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The Great American Snack Fest: The Snackification of Meals

2017 Trend Report - Filling the growing gap between meals

There was a time when a snack was considered a between-meal treat that Americans ate on occasion. But snacking has become an integral part of our culture, and its frequency and prevalence have picked up dramatically over the years. The definition of “snack” has proven to be flexible, stretching so far that snacks have become convenient, on-the-go substitutes for time-consuming sit-down meals.

Filling the Growing Gap Between Meals

Only half of American adults surveyed say they always have three meals a day, meaning 50% skip at least one.1

As snacks have evolved to become more wholesome and nutritious, with an ever-expanding array of flavor varieties to satisfy a wide spectrum of preferences, more and more millennials are opting out of full meals in favor of snacking. Snacking has become so popular and widespread that 94% of Americans snack at least once a day, half of adults two to three times a day. It’s also so broadly defined that 70% agree that any food item can be considered a snack.2 Snacking now accounts for half of all eating occasions,3 and as America’s largest demographic group, millennials are leading the charge for the snackification of meals.

Millennials are the most avid snackers, with one in four considered “Super Snackers” for partaking four or more times a day.3 While 78% of millennials adhere to the old rationale of snacking as a way to tide yourself over between meals, 64% find it an affordable form of meal replacement.3 Modern snacking’s mix of affordability, convenience and wellness is an extremely appealing recipe for cash-strapped, super-busy and well-being oriented millennials, helping to spur 92% of them to replace meals with snacks at least once a week.4 What’s more, 26% do so up to seven times a week.4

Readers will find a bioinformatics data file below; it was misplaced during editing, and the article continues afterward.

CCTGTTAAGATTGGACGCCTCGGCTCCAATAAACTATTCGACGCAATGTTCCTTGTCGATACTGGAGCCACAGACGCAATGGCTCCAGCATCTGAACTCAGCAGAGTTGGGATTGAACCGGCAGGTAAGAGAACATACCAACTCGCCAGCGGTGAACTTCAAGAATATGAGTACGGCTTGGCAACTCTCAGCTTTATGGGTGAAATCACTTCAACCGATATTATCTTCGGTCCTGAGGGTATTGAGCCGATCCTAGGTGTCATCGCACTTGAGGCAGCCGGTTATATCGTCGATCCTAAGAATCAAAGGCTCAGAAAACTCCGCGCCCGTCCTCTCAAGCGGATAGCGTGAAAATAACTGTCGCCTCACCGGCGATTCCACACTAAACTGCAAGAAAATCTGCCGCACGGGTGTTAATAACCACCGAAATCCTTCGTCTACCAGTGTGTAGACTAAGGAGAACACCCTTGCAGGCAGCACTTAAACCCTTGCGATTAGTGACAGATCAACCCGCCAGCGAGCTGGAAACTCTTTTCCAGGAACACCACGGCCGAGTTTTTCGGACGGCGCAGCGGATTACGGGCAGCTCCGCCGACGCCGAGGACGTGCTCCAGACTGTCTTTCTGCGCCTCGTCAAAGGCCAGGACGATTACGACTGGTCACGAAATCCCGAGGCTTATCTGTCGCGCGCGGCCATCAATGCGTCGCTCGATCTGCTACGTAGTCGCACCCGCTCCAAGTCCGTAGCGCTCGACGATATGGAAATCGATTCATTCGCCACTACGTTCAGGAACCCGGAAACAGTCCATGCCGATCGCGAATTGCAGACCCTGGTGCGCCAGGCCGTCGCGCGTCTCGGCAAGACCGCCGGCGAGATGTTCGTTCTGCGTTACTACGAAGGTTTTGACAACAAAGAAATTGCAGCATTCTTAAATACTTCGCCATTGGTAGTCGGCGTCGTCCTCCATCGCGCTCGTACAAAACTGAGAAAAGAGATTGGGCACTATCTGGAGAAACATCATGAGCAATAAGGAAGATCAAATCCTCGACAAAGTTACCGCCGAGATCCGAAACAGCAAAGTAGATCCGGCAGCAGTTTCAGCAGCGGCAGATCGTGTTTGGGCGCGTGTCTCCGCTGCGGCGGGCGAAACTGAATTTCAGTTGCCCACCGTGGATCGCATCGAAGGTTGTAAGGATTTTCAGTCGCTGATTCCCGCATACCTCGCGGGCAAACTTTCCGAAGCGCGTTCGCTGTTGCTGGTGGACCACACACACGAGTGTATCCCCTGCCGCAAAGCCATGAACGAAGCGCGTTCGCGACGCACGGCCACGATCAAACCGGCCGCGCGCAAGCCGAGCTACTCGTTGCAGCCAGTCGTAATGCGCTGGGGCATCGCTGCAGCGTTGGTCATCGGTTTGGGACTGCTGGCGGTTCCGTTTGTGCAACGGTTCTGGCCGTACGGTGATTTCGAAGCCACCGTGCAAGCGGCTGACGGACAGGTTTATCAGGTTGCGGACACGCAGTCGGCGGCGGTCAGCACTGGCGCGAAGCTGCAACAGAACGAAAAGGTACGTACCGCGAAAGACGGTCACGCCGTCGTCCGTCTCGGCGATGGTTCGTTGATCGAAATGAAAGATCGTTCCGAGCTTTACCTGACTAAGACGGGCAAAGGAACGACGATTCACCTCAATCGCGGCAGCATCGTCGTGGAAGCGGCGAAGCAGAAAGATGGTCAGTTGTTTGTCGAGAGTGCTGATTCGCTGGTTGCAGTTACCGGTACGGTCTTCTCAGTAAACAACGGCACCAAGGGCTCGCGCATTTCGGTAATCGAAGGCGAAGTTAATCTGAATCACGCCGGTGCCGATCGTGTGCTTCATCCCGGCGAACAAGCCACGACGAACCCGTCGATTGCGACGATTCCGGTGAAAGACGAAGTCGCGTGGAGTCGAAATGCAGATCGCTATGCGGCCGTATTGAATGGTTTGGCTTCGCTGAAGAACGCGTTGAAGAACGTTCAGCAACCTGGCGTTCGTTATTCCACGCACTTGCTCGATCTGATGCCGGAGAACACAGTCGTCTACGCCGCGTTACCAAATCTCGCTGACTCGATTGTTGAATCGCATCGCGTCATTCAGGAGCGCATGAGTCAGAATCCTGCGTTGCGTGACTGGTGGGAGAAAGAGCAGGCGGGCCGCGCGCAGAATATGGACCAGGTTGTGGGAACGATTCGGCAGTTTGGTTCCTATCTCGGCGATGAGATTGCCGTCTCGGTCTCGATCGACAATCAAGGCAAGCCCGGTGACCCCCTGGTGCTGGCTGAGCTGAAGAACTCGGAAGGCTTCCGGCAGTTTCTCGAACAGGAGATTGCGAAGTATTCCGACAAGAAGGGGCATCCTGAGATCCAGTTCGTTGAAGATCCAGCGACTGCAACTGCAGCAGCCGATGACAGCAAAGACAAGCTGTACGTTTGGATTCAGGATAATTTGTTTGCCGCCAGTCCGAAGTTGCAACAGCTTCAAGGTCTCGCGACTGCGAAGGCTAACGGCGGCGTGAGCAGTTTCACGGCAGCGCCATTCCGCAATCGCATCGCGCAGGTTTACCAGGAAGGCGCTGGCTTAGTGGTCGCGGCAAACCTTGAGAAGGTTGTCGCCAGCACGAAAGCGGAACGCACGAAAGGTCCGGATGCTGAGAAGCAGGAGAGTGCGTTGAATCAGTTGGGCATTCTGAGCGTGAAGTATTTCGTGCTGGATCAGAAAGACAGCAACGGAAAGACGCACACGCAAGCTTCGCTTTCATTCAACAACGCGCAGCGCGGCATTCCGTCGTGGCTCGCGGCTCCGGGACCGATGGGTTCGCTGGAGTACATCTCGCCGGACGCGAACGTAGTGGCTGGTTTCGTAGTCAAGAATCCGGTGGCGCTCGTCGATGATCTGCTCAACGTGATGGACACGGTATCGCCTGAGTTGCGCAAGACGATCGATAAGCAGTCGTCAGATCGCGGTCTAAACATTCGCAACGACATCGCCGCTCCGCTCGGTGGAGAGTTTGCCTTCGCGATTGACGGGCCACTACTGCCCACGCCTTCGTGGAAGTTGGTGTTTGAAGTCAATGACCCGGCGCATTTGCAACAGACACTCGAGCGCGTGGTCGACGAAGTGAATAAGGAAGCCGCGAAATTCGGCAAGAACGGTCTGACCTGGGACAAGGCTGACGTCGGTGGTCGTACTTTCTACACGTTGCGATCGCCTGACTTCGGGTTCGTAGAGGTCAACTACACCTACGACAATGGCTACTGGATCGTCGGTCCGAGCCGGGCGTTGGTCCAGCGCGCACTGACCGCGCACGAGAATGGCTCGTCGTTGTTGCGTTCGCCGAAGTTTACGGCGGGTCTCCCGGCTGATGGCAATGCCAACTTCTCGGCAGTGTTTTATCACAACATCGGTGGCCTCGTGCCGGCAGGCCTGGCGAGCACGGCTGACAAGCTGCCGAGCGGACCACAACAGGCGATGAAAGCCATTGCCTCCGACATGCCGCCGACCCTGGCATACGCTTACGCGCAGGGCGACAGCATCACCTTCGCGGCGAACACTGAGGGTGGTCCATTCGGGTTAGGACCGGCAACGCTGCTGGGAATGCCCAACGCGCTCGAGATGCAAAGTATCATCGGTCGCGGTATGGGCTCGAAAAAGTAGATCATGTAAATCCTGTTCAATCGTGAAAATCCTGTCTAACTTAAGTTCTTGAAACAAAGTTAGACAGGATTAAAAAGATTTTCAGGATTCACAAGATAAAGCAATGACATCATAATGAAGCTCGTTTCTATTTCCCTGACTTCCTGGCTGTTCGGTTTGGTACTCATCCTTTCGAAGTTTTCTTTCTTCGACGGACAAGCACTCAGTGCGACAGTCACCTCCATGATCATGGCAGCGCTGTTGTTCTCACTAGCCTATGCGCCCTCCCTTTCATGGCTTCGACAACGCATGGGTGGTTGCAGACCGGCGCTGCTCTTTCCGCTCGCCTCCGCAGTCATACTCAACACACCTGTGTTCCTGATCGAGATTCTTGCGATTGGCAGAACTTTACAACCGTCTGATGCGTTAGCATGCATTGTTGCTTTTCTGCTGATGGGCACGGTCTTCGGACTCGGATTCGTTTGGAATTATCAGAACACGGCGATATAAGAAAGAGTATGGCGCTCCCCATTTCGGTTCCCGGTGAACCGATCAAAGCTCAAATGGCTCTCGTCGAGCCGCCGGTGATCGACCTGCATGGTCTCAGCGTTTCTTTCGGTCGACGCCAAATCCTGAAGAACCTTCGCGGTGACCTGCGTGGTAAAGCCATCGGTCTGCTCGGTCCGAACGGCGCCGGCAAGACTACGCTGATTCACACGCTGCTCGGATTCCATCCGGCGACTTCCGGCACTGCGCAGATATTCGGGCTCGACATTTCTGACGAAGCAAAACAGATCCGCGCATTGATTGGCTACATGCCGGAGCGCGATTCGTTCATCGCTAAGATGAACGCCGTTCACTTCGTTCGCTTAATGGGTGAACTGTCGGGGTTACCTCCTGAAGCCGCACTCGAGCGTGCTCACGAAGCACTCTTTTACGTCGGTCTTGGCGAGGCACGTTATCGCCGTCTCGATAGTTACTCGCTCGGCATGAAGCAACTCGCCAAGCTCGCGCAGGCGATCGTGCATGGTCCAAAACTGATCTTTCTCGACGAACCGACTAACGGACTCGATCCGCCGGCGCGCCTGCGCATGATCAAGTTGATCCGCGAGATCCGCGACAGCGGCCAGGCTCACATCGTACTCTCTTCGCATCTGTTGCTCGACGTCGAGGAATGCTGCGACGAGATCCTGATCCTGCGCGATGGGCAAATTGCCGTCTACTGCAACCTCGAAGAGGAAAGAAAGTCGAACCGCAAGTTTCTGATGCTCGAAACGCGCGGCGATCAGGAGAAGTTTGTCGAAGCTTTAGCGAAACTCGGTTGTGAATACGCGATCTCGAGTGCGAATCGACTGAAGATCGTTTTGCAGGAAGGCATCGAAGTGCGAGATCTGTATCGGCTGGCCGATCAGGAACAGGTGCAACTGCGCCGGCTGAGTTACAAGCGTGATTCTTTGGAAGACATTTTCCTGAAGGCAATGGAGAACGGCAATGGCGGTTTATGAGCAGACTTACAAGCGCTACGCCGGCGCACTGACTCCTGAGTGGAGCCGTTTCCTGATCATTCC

While snacking may be popular across demographic groups, millennials are out-snacking other generations, establishing snack consumption as a way of life and source of nutrition as well as enjoyment. Millennials have extended snacking across dayparts, making it an open-ended phenomenon. “Older consumers did not grow up with all-day snacking and may continue to view snacks as treats,” explains Amanda Topper, a food analyst at the research firm Mintel. “Millennials are also more likely than older generations to indicate snacks with added nutrition and flavor variety are important to them. As a result, they may be drawn to products with high fiber, energizing claims, or protein content to stay satiated as well as bold flavors to help add variety to their frequent snacking occasions and eliminate boredom.”3

Snacks as Fuel for Mealtime Sales

As consumer eating patterns change to accommodate busy lifestyles and as demand for better-for-you options with high nutritional value grows, products that combine convenience, function and flavor become increasingly appealing.

Breakfast foods that deliver this combination have become popular anytime snacks. 68% of breakfast eaters surveyed reported that they usually grab a food item with functional ingredients like ancient grains before heading out in the morning.5 Wholesome cereal mixes and granola bars are trending grab-and-go breakfast options that can be enjoyed as snacks anytime during the day. Survey data shows that over a quarter of consumers think the “ideal bar” is a replacement for traditional breakfast. 33% of those who eat snack, nutrition, and/or protein bars said they prefer products that are high fiber, while 32% cite the importance of high protein.5

Anytime, anywhere snacking crosses daypart boundaries and blurs the distinction between snack and meal. With nine out of ten consumers eating a snack within every 24-hour period6, it makes sense to take a broad view of snacking and ensure product assortments can accommodate millennial demand for quick options that deliver value, flavor and wholesomeness. By doing so, foodservice operators not only feed their customers; they help nourish business throughout the day.

1 Added Value Q3 2015

2Mintel, “A Snacking Nation: 94% of Americans Snack Daily,” July 9, 2015

3 Huff, Skyler, The Snack Hack, FutureCast, Feb. 7, 2017

4Lacsamana, Pauline “92 Percent of Millennials Replace Meals with Snacks at Least Once a Week,” The Daily Meal, March 8, 2017

5FONA International, “Five Trends in Breakfast,” Feb. 1, 2016

6Hartman Group, “Spotlight on Snacking: A Heartbeat Special Edition,” March 15, 2016



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